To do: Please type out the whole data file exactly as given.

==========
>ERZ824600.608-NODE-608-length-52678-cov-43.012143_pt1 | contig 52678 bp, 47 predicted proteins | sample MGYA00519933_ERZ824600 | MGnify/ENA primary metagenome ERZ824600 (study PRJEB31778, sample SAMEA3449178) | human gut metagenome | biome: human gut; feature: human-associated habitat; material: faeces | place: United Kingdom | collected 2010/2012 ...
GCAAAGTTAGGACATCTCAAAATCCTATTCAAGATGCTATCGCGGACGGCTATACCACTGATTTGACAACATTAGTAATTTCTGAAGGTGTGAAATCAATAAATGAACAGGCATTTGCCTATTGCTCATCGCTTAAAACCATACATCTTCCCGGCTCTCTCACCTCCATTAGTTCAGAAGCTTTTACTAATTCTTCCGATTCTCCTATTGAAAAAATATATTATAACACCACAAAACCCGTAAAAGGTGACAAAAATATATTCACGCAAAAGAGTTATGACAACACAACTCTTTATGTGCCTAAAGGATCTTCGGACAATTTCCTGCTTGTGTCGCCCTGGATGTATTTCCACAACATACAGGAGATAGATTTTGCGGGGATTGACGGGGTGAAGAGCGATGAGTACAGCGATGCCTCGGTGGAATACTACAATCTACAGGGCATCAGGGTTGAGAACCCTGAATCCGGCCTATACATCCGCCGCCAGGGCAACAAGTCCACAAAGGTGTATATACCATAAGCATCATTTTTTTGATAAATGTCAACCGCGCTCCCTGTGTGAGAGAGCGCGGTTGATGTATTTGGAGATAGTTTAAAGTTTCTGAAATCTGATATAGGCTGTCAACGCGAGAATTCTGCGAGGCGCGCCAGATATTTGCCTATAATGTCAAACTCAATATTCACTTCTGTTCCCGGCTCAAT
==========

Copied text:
>ERZ824600.608-NODE-608-length-52678-cov-43.012143_pt1 | contig 52678 bp, 47 predicted proteins | sample MGYA00519933_ERZ824600 | MGnify/ENA primary metagenome ERZ824600 (study PRJEB31778, sample SAMEA3449178) | human gut metagenome | biome: human gut; feature: human-associated habitat; material: faeces | place: United Kingdom | collected 2010/2012 ...
GCAAAGTTAGGACATCTCAAAATCCTATTCAAGATGCTATCGCGGACGGCTATACCACTGATTTGACAACATTAGTAATTTCTGAAGGTGTGAAATCAATAAATGAACAGGCATTTGCCTATTGCTCATCGCTTAAAACCATACATCTTCCCGGCTCTCTCACCTCCATTAGTTCAGAAGCTTTTACTAATTCTTCCGATTCTCCTATTGAAAAAATATATTATAACACCACAAAACCCGTAAAAGGTGACAAAAATATATTCACGCAAAAGAGTTATGACAACACAACTCTTTATGTGCCTAAAGGATCTTCGGACAATTTCCTGCTTGTGTCGCCCTGGATGTATTTCCACAACATACAGGAGATAGATTTTGCGGGGATTGACGGGGTGAAGAGCGATGAGTACAGCGATGCCTCGGTGGAATACTACAATCTACAGGGCATCAGGGTTGAGAACCCTGAATCCGGCCTATACATCCGCCGCCAGGGCAACAAGTCCACAAAGGTGTATATACCATAAGCATCATTTTTTTGATAAATGTCAACCGCGCTCCCTGTGTGAGAGAGCGCGGTTGATGTATTTGGAGATAGTTTAAAGTTTCTGAAATCTGATATAGGCTGTCAACGCGAGAATTCTGCGAGGCGCGCCAGATATTTGCCTATAATGTCAAACTCAATATTCACTTCTGTTCCCGGCTCAAT